Inside Opinion

What's on the minds of Tacoma News Tribune editorial writers

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Agencies reacted the right way to sex offender audit

This editorial will appear in Monday’s print edition.

For years now the state has maintained a registry of sex offenders and where they live. But apparently no one thought to match that registry against the addresses of those who provide child care or foster care.

That was an unfortunate oversight, because a new state audit reveals that sometimes those addresses do overlap.

The audit, which began about 18 months ago, found 28 instances of registered sex offenders living in child care or foster care settings since 2002. In 24 of the cases, the care provider had concealed the offender’s presence from social service oversight.
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Don’t waste state funds on predators’ ‘blank check’ defense

This editorial will appear in Monday’s print edition.

As state lawmakers grapple with how to close a $1 billion-plus budget gap, one place they’ve been looking for savings is the Special Commitment Center for violent sex predators on McNeil Island.

Some legislators want to save money by moving the SCC to a mainland site, cutting out the extra expense involved with ferrying to and from the island. But no community is clamoring to host 284 dangerous sex predators, and even if an existing facility could be found it likely would require expensive renovation and security upgrades.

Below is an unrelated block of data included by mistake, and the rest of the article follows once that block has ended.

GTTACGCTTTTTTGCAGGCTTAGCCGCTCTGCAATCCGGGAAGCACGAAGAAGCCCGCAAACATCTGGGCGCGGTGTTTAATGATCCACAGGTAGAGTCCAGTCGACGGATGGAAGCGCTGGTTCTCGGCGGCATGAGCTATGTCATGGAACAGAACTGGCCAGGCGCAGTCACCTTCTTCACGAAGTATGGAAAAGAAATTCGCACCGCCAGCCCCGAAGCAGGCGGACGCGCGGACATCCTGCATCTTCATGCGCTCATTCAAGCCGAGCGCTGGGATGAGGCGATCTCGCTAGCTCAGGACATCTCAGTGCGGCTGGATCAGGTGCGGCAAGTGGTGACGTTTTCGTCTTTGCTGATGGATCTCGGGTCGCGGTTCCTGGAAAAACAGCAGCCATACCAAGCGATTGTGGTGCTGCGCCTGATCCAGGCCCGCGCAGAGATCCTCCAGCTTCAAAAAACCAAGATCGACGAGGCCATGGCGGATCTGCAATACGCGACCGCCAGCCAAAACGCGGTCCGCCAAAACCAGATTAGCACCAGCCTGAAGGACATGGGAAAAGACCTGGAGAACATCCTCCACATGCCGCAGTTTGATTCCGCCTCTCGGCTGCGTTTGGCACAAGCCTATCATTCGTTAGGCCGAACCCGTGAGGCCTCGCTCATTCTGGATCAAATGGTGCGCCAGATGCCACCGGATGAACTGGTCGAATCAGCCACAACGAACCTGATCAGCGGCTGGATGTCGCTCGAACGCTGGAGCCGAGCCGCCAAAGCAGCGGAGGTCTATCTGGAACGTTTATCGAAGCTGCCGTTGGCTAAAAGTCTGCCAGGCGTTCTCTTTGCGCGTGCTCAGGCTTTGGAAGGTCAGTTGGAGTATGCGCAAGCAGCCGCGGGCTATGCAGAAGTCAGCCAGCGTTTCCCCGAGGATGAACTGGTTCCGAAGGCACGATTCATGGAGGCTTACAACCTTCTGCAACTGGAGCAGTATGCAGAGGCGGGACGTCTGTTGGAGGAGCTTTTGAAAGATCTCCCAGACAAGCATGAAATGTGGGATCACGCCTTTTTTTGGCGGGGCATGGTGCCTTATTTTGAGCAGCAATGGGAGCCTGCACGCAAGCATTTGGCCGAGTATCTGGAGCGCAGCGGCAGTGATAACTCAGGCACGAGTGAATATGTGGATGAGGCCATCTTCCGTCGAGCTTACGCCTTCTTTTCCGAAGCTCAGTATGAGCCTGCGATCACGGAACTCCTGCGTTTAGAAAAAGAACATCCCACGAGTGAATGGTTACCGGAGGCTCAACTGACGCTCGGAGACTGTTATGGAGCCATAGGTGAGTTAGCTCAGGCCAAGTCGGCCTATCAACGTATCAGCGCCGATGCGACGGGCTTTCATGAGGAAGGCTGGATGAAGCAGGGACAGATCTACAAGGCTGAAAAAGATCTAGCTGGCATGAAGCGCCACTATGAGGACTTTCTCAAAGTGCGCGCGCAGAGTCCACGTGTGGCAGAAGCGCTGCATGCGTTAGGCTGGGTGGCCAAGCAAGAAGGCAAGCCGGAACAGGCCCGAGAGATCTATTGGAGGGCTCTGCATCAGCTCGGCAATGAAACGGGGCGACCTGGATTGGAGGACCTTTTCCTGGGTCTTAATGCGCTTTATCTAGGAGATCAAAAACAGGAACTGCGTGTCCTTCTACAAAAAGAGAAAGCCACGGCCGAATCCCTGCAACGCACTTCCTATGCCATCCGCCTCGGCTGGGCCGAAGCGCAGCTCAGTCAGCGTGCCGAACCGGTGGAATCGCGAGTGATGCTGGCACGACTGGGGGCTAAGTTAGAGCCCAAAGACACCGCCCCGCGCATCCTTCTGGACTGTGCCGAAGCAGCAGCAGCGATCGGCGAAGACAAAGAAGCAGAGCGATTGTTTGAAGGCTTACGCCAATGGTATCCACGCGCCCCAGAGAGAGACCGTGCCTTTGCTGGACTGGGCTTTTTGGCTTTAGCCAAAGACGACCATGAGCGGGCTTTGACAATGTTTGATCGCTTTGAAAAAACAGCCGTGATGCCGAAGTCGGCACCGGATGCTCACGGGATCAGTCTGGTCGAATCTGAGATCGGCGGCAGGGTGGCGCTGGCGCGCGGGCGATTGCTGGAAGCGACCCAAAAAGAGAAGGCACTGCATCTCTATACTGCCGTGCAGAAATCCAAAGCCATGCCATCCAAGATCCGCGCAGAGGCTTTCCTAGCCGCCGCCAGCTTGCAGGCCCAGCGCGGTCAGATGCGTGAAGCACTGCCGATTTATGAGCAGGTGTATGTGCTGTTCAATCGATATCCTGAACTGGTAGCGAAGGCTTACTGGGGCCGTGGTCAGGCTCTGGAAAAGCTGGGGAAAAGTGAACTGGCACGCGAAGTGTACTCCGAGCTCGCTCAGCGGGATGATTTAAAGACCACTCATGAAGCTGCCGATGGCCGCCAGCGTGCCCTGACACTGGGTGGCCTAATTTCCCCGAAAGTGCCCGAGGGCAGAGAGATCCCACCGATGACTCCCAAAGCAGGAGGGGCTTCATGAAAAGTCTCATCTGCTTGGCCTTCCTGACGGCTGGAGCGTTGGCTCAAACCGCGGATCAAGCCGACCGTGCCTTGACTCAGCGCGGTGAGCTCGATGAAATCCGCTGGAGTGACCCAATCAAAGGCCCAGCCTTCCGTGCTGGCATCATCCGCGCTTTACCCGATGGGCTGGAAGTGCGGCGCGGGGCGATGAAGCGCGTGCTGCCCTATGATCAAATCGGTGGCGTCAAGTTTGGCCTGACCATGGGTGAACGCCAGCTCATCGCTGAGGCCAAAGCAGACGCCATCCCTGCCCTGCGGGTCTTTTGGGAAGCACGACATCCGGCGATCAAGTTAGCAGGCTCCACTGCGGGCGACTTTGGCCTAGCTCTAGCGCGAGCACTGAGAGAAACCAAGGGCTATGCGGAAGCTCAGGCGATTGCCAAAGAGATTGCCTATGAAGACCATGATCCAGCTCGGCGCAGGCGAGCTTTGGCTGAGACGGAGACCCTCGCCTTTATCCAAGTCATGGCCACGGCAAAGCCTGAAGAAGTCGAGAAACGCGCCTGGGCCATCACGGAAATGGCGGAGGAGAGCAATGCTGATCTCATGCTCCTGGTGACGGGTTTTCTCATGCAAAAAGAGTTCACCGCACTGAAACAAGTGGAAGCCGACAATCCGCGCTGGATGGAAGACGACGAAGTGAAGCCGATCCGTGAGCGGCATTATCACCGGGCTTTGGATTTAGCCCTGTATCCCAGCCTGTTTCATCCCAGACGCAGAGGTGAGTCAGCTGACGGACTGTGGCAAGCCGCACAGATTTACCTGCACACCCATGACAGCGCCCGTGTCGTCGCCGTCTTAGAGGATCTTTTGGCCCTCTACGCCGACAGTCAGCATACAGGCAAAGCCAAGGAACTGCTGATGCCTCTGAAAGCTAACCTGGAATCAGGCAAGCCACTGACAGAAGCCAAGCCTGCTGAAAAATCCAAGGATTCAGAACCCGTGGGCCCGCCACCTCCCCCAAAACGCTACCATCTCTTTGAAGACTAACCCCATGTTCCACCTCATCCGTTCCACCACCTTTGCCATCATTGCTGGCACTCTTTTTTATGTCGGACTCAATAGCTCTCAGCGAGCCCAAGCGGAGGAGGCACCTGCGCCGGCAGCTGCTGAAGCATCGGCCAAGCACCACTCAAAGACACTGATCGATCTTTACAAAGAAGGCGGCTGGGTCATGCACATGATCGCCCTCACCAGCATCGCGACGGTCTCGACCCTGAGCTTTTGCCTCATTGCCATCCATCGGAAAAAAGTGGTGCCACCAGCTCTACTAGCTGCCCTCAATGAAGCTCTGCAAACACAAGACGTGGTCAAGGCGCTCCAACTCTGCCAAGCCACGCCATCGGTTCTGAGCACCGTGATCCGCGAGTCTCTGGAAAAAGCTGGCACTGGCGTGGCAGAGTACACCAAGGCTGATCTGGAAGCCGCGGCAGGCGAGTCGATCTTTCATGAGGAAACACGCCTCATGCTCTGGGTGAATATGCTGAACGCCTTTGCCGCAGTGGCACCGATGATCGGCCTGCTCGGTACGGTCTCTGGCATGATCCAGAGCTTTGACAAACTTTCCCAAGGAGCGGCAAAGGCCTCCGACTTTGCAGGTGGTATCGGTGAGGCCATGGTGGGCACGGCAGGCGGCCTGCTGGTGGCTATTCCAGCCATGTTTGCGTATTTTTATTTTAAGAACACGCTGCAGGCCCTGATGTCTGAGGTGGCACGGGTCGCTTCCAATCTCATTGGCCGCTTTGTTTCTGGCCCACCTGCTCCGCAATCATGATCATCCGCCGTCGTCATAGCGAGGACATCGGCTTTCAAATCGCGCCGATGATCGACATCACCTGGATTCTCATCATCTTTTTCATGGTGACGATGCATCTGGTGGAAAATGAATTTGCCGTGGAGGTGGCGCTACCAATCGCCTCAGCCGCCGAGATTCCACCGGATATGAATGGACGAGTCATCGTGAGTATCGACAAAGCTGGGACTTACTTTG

A recent Seattle Times series suggests another strategy: Target the wasteful, uncontrolled legal costs associated with sex offenders either trying to avoid civil commitment to the SCC or to be released if they’re already there.
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A test of humanity for Washington’s Legislature

This editorial will appear in Thursday’s print edition.

The impact of Washington’s looming $2 billion shortfall is coming into focus, and it is ugly indeed.

Prepping for an emergency legislative budgeting session in November, Gov. Chris Gregoire has asked her department chiefs to tell her what a 10 percent loss of funding would mean for the people their agencies serve.

Susan Dreyfus, secretary of the Department of Social and Health Services, released three scenarios this week. The first scenario includes cuts backed by some kind of logic, however tenuous.

Example: Eliminating beds for 150 patients at Western State Hospital in Lakewood, including people with dementia, traumatic brain injury and histories of violent behavior. Read more »


Warn the neighbors, please, when a ‘son of Satan’ escapes

This editorial will appear in Wednesday’s print edition.

Not to second-guess state officials . . . well, maybe this once.

When a psychiatric patient calls himself “the son of Satan,” and the Department of Corrections considers him “delusional, paranoid and dangerous,” it should occur to authorities that the public might want to know he’s escaped from Western State Hospital.

Perhaps people would like to see a photo of the fellow on TV or online so that if they spot him, they could call police and take precautions – especially when their kids play in a park or go to school within a stone’s throw of the psychiatric hospital. If they signed up for emergency alerts, an escape like this is the sort of thing they might appreciate being told about.

Those people, and ones who live in the Lakewood/Steilacoom neighborhoods near Western State or shop at the Albertson’s down the street might be somewhat miffed if they were to hear about Satan Jr.’s escape a few days afterward.

Oh, wait. That’s exactly what happened. Read more »